Noem Highlights Workforce Development Efforts at Lake Area Tech
Watertown, S.D. – On Monday, Rep. Kristi Noem hosted a roundtable in Watertown with local job creators and educators to discuss South Dakota’s workforce development needs. During the event, she heard from area business leaders and administrators at Lake Area Tech about the work already being done, the potential impact of a recent House-passed bill to support career and technical education, and the lessons learned in South Dakota that could be shared nationwide.
“We need to build stronger relationships between those training our workforce and those hiring our workforce,” said Noem. “South Dakota’s tech schools, including Lake Area Tech, have done a tremendous job educating folks for good-paying, in-demand jobs, but we must keep the momentum going. I’m grateful to everyone who participated today and offered insight on building opportunity for South Dakotans in a growing, modernized economy. Academia and business can’t operate independently of each other, which makes discussions like today’s so important.”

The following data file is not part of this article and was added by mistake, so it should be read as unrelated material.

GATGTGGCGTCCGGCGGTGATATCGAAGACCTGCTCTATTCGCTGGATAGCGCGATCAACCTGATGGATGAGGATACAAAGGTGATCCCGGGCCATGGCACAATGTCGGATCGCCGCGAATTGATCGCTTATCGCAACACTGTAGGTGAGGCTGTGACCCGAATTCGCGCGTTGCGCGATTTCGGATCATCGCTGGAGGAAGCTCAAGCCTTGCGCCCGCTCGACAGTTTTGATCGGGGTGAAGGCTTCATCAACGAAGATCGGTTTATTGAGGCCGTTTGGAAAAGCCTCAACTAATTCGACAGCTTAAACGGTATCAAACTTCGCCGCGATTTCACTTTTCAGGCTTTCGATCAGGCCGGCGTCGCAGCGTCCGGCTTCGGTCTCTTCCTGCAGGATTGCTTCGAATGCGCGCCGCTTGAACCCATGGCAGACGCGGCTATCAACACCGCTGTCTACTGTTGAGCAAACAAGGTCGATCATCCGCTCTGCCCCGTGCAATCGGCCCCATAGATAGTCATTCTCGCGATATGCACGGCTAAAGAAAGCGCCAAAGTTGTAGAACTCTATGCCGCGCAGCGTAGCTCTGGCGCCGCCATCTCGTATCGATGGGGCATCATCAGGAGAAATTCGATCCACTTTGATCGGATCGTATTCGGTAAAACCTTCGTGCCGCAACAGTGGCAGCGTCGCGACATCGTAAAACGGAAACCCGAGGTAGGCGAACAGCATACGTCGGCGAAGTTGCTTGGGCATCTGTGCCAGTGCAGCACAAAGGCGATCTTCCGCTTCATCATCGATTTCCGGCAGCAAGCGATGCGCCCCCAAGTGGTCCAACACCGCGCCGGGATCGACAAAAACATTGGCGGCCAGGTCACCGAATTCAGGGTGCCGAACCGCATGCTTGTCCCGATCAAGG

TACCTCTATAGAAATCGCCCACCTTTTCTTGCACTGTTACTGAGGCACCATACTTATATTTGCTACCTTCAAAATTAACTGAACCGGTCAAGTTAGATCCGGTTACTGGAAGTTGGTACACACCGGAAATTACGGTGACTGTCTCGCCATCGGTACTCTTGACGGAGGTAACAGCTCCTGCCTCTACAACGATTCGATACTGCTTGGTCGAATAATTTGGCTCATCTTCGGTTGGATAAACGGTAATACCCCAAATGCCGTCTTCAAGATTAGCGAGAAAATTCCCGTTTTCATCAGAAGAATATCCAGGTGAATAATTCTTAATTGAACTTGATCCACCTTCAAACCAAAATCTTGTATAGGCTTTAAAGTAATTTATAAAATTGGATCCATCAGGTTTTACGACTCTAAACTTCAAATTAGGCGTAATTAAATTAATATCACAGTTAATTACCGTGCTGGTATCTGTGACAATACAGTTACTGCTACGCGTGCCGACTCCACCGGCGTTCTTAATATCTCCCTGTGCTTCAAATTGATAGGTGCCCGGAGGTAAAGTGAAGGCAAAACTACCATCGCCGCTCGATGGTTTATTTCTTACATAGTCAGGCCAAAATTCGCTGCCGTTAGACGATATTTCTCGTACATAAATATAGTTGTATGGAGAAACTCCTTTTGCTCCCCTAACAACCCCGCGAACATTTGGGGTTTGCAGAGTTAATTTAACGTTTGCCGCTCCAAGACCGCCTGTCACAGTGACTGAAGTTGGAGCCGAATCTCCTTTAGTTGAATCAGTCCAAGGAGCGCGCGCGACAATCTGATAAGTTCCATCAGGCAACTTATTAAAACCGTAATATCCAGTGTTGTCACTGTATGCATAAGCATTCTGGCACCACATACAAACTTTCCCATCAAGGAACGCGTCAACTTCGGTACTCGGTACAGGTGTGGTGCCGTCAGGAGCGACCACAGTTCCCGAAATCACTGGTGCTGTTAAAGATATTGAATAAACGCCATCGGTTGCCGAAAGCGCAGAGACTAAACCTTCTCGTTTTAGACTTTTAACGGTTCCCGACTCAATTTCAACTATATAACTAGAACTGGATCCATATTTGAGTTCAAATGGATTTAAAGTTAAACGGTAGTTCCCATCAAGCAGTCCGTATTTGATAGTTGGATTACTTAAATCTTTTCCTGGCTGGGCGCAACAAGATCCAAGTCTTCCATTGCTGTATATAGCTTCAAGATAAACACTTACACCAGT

In June 2017, Noem helped pass H.R.2353, the Strengthening Career and Technical Education for the 21st Century Act, through the U.S. House of Representatives. While the legislation awaits Senate action, the bill would:
- Empower state and local community leaders by simplifying the application process for receiving federal funds and providing more flexibility to use federal resources to respond to changing education and economic needs.
- Improve alignment with in-demand jobs by supporting innovative learning opportunities, building better community partnerships, and encouraging stronger engagement with employers.
- Increase transparency and accountability by streamlining performance measures to ensure career and technical education programs deliver results, empowering parents, students, and stakeholders with a voice in setting performance goals and evaluating the effectiveness of local programs.
- Ensure a limited federal role by reining in the secretary of education’s authority, limiting federal intervention, and preventing political favoritism.